Richard Murphy – Banking is at a massive crossroads. It is time that we talked about what comes next

It becomes increasingly obvious that the financial system is not under control and there is a lot of improvising going on – for better or for worse

Richard Murphy is an economic justice campaigner. Professor of Accounting, Sheffield University Management School. Chartered accountant. Co-founder of the Green New Deal as well as blogging at Tax Research UK

Cross-posted from Tax Research UK


Photo: Wikipedia

Janet Yellen has talked about the US government offering a 100% Federal government guarantee to all depositors in smaller US banks, of which there are plenty. And now she she denied that this is being considered in a move that sent shares in such banks down yesterday, which is why I very strongly suspect that this guarantee will happen.

You cannot muse on this issue when in Yellen’s position as US Treasury Secretary and then say you have changed your mind and not expect a run on the banks in question. Thinking out loud and then saying you did not mean it is not an option in her position. So my guess is that it is going to happen.

Yellen’s motivation is obvious. She wants to make sure money stays in smaller banks. Without a guarantee she knows it is going to flow, pretty rapidly, from such banks to JP Morgan Chase, the Bank of America and the like. If she wants to save the small banking sector she has no choice but offer this guarantee.

But then let’s think about what happens next. Doing so, settle in for quite a ride.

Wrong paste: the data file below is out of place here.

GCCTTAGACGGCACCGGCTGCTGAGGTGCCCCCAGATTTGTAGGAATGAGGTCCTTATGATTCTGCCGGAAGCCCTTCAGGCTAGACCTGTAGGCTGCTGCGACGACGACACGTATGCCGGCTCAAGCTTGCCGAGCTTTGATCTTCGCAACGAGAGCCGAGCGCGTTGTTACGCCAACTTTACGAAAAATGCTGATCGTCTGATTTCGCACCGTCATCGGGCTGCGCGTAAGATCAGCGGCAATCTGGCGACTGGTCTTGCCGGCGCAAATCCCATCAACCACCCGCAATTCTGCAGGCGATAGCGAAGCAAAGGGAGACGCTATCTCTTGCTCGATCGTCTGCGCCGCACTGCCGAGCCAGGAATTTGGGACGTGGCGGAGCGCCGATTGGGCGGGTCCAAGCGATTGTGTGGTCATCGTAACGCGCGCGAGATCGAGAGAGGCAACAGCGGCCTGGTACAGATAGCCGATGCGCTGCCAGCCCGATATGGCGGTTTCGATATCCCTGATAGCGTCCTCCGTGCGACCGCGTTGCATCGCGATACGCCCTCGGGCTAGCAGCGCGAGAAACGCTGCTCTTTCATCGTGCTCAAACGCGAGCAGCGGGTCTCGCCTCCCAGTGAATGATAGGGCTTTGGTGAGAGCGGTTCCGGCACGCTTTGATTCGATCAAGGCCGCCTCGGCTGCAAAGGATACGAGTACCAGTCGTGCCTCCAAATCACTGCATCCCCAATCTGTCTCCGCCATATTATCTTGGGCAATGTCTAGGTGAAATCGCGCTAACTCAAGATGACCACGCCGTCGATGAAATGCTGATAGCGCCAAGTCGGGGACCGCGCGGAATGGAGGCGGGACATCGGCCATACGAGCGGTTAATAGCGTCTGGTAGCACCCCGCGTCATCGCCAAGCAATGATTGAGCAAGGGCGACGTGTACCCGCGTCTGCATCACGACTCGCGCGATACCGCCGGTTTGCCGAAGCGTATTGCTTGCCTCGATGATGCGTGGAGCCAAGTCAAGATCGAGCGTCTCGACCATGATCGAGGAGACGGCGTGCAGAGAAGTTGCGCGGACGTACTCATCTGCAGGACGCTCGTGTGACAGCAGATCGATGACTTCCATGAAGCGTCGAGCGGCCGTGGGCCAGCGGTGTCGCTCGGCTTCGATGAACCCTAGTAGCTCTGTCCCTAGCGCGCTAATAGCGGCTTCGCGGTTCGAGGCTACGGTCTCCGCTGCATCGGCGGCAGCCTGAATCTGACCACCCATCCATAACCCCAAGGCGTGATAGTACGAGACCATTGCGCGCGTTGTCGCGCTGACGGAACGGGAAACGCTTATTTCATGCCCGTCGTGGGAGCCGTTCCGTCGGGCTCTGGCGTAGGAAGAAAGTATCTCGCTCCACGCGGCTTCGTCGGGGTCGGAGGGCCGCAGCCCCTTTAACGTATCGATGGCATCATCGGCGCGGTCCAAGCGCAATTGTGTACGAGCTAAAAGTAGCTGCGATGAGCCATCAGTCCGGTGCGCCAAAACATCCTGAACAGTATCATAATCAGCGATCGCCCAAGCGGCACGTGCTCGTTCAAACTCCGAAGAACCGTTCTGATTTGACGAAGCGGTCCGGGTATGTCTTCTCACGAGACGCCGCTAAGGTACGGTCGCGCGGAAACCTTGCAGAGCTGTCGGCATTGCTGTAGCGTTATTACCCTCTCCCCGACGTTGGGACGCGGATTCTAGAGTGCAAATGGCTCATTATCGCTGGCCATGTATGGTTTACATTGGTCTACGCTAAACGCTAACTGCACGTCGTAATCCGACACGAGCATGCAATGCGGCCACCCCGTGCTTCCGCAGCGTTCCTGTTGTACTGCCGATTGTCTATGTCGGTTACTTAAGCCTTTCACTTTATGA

First, Yellen cannot offer this guarantee for those in smaller banks without doing so for larger banks as well. That’s because unless she does offer that guarantee to larger bank depositors they are going to be moving their funds to small banks. If Credit Suisse can fail despite passing all bank solvency tests depositors are not in the mood to trust anyone now. So, by musing out loud Yellen has in effect opened the door to a 100% deposit guaranteed US banking system. That’s the end of US banking as we have known it.

But, before considering that now think about the situation of a large company in the UK not enjoying such a guarantee. How long will it before it shifts its funds out of sterling and into a US bank to get a deposit guarantee? And then ask the same of will German, French, Spanish and other companies. They will do the same.

Of course, it could be argued that they can use repo to simulate a government guarantee on funds deposited but if by holding funds in dollars you can have the real thing why not take it? I think I can guarantee those flows to the dollar. Five central banks have even created a credit line to enable them at present. The result is obvious. One after the other the governments of countries are going to have to succumb and offer 100% bank deposit guarantees. How long will this take? It is hard to know, but maybe only weeks.

Then just think this through. First, if all bank deposits are 100% guaranteed the whole repo market ceases to have a purpose. That wipes out a whole banking sector, and that would be inevitable. Repo only exists because there is no deposit guarantee for large companies.

Ending repo also removes one way in which the government can influence short term interest rates: effectively one of its so-called ‘open market operations’ arrangements that are used to communicate bank base rates into the market evaporates, overnight.